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Discussion Starter · #1 · (Edited)
Here is what I am doing:

1. I start by making a sound card calibration file, but instead of using a sound card loopback connection I am feeding the frequency sweep into a speaker with a mic positioned two feet away. This takes into account the characteristics of the speaker, the mic, the room and the sound card.

2. Using the calibration file created above, I am making a measurement of the mic in the same exact location and setup. The filters/EQ settings in the calibration file, when applied to the measurement, "flatten out" the measurement readings.

3. I then apply one-third octave smoothing to the resulting measurement.

In the accompanying curve you can see that this works well above 40 Hz. Below 40 Hz things get a bit bumpy and there is no consistency from one measurement to the next regarding the frequency or amplitude of these bumps. Any ideas why this might be? I have tried swapping mics, preamps, speakers and audio interfaces with no luck, and have played around with different equalizer settings, etc.



Unsmoothed:

 

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You are close already, but you can use the post padding thread here to get to five posts, and sometime after that (~1 hr) you should be able to post images.
 

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Once your post count is up and the hourly update has happened you can just go back end edit then save your posts (no need to make any changes) and the images will show up.

The bumpiness below 40Hz could be several things, but if the speaker has little output down there the measurement will be more noise than signal.
 

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I believe you can upload pictures to your post using the “Go Advanced” option and then “Upload and Manage Files and Attachments.” But here are your pictures:

In the accompanying curve you can see that this works well above 40 Hz. Below 40 Hz things get a bit bumpy and there is no consistency from one measurement to the next regarding the frequency or amplitude of these bumps. Any ideas why this might be? I have tried swapping mics, preamps, speakers and audio interfaces with no luck, and have played around with different equalizer settings, etc.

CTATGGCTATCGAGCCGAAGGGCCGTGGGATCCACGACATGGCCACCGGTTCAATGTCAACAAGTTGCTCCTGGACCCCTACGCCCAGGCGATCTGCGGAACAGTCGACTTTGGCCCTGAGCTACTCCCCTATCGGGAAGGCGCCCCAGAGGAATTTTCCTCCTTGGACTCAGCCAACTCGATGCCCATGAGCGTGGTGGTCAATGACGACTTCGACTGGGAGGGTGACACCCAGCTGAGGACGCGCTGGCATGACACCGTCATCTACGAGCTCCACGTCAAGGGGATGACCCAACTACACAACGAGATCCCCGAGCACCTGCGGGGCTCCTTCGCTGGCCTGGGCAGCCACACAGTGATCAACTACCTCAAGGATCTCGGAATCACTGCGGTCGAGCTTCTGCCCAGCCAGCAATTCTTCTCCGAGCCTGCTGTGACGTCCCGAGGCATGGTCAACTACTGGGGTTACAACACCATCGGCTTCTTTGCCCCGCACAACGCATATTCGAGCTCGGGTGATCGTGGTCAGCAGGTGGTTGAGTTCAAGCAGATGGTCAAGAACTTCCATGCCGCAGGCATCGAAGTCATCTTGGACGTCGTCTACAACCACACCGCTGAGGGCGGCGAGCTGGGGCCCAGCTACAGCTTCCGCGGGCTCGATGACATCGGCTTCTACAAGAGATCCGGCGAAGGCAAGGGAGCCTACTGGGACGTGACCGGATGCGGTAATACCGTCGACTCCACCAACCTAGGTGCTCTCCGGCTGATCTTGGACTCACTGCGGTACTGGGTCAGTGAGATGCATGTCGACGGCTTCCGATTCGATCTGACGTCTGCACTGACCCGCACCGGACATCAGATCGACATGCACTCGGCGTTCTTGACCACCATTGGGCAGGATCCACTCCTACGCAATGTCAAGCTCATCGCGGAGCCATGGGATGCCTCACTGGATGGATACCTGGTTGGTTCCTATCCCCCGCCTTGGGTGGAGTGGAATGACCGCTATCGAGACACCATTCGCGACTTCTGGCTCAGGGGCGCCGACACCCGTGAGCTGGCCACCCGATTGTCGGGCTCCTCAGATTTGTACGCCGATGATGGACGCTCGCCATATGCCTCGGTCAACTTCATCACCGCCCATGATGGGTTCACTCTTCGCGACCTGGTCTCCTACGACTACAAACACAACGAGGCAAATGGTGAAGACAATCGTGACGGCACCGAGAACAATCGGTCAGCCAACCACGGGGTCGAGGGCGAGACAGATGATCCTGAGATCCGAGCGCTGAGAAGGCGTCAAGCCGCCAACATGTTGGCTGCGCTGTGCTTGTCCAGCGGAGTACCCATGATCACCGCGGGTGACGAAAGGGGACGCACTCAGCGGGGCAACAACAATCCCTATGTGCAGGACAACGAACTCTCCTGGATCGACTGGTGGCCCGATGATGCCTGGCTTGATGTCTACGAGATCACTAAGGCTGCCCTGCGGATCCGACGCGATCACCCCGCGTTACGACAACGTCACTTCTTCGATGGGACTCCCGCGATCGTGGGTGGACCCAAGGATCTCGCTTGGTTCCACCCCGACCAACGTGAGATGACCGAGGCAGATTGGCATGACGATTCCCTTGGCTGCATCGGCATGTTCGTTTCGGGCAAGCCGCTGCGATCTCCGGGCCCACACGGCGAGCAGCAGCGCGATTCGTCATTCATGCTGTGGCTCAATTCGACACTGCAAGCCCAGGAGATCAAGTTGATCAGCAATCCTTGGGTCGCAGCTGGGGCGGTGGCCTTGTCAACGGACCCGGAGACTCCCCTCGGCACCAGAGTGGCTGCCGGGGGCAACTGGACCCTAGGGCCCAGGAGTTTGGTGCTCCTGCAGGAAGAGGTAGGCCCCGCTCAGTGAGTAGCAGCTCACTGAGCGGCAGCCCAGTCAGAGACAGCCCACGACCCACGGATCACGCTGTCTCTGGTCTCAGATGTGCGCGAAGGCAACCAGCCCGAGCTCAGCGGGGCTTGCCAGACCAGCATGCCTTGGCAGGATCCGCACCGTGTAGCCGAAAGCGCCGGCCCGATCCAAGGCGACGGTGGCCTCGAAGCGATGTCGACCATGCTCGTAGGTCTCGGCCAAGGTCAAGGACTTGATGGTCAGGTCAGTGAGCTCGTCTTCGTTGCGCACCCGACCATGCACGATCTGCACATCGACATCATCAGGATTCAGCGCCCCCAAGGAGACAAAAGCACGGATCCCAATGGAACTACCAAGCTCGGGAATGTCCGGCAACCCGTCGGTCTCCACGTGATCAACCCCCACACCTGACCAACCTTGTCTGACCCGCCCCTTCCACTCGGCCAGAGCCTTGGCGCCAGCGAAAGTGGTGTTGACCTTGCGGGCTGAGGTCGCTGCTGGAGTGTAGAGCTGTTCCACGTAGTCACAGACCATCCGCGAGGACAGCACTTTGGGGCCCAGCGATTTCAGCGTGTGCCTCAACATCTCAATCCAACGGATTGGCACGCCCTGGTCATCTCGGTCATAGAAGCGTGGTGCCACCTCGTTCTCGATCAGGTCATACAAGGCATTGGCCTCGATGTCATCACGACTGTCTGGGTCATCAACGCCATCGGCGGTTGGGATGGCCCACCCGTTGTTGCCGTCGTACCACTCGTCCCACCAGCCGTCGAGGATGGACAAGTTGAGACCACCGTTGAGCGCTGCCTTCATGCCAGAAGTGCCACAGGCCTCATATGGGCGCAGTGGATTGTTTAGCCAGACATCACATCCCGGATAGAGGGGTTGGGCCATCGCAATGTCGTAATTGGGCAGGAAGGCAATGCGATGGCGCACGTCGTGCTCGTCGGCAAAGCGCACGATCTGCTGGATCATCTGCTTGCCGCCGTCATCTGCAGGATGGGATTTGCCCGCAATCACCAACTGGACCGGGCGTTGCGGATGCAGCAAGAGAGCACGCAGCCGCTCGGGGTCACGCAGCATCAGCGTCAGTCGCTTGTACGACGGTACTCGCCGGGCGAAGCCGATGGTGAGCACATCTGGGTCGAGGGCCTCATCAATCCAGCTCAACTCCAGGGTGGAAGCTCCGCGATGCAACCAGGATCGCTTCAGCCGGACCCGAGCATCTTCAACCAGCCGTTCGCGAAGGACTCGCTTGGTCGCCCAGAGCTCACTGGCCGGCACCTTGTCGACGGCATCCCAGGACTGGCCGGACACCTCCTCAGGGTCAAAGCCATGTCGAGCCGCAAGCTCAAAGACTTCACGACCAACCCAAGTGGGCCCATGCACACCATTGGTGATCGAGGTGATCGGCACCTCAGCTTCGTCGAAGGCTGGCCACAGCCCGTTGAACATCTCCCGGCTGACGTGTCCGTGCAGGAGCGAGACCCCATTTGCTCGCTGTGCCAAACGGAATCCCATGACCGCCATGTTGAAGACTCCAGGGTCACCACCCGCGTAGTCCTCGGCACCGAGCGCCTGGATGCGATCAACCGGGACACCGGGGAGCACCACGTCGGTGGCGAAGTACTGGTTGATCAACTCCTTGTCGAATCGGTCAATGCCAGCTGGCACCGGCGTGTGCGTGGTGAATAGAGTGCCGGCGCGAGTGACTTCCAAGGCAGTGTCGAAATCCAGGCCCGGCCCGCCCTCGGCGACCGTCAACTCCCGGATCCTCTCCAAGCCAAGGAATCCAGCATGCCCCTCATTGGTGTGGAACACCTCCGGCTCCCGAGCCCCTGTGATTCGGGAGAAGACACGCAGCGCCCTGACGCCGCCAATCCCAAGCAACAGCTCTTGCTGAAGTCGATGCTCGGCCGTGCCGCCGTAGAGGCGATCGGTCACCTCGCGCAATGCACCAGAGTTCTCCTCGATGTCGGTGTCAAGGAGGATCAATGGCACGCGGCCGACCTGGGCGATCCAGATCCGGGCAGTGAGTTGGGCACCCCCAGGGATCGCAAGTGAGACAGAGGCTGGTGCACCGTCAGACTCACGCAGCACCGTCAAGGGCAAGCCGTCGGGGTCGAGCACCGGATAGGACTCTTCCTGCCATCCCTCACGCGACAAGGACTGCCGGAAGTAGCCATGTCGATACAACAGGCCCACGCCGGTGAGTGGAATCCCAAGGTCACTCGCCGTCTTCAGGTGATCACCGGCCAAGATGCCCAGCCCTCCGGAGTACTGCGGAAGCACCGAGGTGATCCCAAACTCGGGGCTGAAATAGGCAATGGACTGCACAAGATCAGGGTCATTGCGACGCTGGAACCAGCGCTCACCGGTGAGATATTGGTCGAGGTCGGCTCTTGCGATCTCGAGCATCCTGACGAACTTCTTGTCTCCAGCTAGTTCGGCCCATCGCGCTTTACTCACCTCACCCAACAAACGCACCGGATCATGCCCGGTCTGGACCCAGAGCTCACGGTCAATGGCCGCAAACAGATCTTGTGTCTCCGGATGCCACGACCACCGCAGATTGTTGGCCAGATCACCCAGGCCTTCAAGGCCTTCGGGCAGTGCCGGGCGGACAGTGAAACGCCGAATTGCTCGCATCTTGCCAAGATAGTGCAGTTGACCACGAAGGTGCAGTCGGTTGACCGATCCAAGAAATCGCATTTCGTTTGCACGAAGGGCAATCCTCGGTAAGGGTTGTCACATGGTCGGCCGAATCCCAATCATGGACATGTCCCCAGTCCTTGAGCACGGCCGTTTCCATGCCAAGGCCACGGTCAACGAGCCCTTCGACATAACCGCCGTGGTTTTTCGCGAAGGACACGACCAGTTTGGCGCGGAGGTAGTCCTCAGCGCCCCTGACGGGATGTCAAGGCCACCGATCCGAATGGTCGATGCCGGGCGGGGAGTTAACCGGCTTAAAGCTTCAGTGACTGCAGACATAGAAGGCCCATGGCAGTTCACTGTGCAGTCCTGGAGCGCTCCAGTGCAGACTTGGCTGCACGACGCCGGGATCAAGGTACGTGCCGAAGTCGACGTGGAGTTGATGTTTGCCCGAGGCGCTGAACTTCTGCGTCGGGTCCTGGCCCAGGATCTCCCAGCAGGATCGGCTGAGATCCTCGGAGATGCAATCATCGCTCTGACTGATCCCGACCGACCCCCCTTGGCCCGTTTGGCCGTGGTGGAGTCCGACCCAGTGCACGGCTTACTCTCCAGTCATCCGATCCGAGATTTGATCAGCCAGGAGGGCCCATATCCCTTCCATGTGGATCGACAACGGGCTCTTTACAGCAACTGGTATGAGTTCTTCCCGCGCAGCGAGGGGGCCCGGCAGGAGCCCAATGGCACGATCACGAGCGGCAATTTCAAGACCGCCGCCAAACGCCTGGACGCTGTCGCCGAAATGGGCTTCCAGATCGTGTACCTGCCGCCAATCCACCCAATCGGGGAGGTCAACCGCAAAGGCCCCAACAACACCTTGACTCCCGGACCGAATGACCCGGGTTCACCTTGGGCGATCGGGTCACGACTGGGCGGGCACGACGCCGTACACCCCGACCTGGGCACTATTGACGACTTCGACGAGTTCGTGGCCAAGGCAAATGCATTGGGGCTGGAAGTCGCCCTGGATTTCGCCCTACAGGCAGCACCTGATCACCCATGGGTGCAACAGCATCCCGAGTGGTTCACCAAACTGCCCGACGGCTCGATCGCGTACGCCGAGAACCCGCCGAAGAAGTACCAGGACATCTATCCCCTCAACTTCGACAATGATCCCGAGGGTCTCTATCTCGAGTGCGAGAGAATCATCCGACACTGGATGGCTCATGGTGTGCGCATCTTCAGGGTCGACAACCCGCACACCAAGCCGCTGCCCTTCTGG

Unsmoothed:


1. I start by making a sound card calibration file, but instead of using a sound card loopback connection I am feeding the frequency sweep into a speaker with a mic positioned two feet away. This takes into account the characteristics of the speaker, the mic, the room and the sound card.

2. Using the calibration file created above, I am making a measurement of the mic in the same exact location and setup. The filters/EQ settings in the calibration file, when applied to the measurement, "flatten out" the measurement readings.

3. I then apply one-third octave smoothing to the resulting measurement.
I’m at a loss as to what you’re trying to accomplish here. Can you explain?


Regards,
Wayne
 

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Discussion Starter · #6 ·
The bumpiness below 40Hz could be several things, but if the speaker has little output down there the measurement will be more noise than signal.
I am using speakers with 6" woofers, which is probably not very big for this purpose.

I’m at a loss as to what you’re trying to accomplish here. Can you explain?
If I substitute a different mic for the calibration mic, I will have the frequency response of that mic relative to the calibration mic. A calibrated Behringer mic is on order from Cross Spectrum.
 

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What speakers are you using? 6" drivers wont go much below 60Hz.